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Water Availability and Use in Rainfed Farming Systems

Their Relationship to System Structure, Operation and Management
  • Garry J. O’Leary
  • Sue Walker
  • N. L. Joshi
  • Jeff W. White
Chapter

Abstract

There is great diversity in rainfed farming systems with climate and soil type dictating, to a large degree, their primary structure. Profitable crop production requires efficient collection of water and then its effective extraction by the crop with minimal losses to evaporation, runoff, drainage and weed competition. The supply of water for rainfed crop production is primarily controlled by the seasonal pattern (summer or winter dominance), by intensity of precipitation and its interaction with the absorptive capacity of the soil. The relationship between water use and crop yield is close and positive and forms the basis of crop water production functions. In relation to the structure, operation and management of rainfed farming systems, we focus on optimisation of four primary components: (1) the delivery of water; (2) the capture of rainfall; (3) the portion of water available for crop production; and (4) the efficiency of conversion of water to a usable product, and how these can be used. Optimising the availability of water and its use is complex but subject to straightforward analyses. Management is aimed at maximising water supply and its efficiency of use. The ways that water availability is managed are diverse but strongly interconnected, and reflect differing biophysical and economic conditions. Our examples, from both developed and developing countries show that there is a common strategy despite the diversity.

Keywords

Transpiration Evaporation Crop yield Agronomic management Weed control Rainwater harvesting Precision agriculture Water productivity 

Notes

Acknowledgments

We thank the various institutions represented by the authors for the time to collate this chapter. Much, but not all, of the work cited has been published. We acknowledge the valuable support of the Australian Grains Research and Development Corporation together with the Department of Primary Industries, Victoria which funded much of the Australian work. In South Africa, much of the research was funded by the South African Water Research Commission, and the input from many PhD students is acknowledged. The helpful cooperation of the Birchip Cropping Group and Mallee Sustainable Farming Incorporated where the soil and yield mapping validation was carried out is gratefully acknowledged. We thank the editors and reviewers of earlier drafts for helpful suggestions.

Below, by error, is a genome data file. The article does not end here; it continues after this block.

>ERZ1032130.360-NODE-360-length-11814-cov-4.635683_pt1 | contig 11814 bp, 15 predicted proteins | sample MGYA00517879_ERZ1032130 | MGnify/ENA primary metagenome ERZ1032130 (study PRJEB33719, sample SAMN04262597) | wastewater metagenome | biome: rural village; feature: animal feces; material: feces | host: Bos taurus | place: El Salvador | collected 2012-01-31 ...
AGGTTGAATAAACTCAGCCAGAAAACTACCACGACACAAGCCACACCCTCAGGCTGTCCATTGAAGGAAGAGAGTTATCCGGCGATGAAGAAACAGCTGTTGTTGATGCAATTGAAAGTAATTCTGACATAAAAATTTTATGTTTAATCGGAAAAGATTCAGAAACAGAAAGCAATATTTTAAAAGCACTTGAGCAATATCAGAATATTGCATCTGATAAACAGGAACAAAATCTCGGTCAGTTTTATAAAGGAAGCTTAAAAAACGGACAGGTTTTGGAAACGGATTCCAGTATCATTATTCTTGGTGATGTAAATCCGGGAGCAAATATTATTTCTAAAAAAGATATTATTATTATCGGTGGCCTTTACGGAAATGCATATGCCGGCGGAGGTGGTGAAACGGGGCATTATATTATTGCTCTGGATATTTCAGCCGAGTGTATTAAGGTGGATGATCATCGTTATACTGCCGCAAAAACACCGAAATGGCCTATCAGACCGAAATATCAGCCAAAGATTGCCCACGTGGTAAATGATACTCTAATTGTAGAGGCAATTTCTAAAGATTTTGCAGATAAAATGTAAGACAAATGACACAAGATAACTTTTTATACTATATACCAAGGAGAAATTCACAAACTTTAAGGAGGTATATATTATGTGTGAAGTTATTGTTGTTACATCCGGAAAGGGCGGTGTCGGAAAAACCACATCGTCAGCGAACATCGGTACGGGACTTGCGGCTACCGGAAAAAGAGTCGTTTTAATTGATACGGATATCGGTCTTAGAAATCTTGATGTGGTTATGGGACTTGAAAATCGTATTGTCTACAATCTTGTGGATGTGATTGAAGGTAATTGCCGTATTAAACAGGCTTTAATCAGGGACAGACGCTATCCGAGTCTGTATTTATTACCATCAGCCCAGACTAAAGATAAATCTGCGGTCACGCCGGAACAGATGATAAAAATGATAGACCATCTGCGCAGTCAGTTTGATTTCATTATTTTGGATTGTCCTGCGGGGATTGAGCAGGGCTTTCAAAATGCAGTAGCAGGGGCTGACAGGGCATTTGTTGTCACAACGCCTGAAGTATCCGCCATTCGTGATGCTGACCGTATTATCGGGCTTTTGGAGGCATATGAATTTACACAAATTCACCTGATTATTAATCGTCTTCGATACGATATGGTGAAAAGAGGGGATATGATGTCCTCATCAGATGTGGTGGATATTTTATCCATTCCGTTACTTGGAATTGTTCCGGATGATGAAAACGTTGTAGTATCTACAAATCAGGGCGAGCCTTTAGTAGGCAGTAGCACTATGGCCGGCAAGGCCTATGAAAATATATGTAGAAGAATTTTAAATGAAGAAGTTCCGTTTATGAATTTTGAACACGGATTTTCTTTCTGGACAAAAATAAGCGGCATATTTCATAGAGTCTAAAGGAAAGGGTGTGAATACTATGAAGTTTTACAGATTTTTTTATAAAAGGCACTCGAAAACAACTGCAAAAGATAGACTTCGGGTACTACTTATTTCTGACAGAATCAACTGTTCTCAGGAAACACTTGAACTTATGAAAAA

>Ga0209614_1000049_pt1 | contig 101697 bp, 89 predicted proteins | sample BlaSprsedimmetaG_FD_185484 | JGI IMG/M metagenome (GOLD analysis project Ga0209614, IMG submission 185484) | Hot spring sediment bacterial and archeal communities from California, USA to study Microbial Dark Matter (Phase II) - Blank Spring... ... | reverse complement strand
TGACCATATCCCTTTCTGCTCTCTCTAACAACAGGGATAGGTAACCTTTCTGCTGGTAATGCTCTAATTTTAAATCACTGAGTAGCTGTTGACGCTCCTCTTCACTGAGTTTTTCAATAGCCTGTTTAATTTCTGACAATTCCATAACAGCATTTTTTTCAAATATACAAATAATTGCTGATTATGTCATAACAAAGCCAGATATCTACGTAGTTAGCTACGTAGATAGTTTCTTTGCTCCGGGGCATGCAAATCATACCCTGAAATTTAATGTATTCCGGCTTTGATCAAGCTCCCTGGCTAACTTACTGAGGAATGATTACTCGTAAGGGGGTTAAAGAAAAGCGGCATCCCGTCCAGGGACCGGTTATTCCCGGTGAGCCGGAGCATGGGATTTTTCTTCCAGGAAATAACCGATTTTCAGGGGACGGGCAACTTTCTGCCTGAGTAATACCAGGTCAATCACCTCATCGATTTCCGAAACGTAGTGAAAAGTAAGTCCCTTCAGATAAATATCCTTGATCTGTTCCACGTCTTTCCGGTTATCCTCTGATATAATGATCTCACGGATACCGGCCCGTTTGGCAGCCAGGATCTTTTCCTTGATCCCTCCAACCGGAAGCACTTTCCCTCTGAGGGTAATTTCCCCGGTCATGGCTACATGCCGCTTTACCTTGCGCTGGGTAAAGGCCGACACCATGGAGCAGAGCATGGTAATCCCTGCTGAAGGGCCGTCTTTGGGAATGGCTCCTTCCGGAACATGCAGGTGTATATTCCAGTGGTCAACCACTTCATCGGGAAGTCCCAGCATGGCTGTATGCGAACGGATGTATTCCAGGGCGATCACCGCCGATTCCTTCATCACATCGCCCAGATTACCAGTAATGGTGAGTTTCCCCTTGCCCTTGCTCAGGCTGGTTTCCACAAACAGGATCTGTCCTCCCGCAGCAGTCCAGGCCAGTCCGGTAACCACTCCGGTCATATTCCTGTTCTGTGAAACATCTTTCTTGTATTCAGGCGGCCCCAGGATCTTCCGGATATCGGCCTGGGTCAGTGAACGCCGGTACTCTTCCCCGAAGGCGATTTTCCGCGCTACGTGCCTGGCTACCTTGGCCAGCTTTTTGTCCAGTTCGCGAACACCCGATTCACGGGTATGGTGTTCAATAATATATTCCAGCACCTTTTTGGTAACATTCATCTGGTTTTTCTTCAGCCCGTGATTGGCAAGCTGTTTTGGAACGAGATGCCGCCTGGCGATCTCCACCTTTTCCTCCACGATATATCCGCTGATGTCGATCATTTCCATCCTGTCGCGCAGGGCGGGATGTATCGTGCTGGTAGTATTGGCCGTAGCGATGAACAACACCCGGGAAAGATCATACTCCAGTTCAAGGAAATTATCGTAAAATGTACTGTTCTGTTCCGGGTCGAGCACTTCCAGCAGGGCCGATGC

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Copyright information

© Springer Science+Business Media B.V. 2011

Authors and Affiliations

  • Garry J. O’Leary
    • 1
  • Sue Walker
    • 2
  • N. L. Joshi
    • 3
  • Jeff W. White
    • 4
  1. 1.Department of Primary IndustriesHorshamAustralia
  2. 2.Department of Soil, Crop and Climate SciencesUniversity of the Free StateBloemfonteinSouth Africa
  3. 3.Central Arid Zone Research InstituteJodhpurIndia
  4. 4.Arid Land Agricultural Research Center, USDA ARSMaricopaUSA

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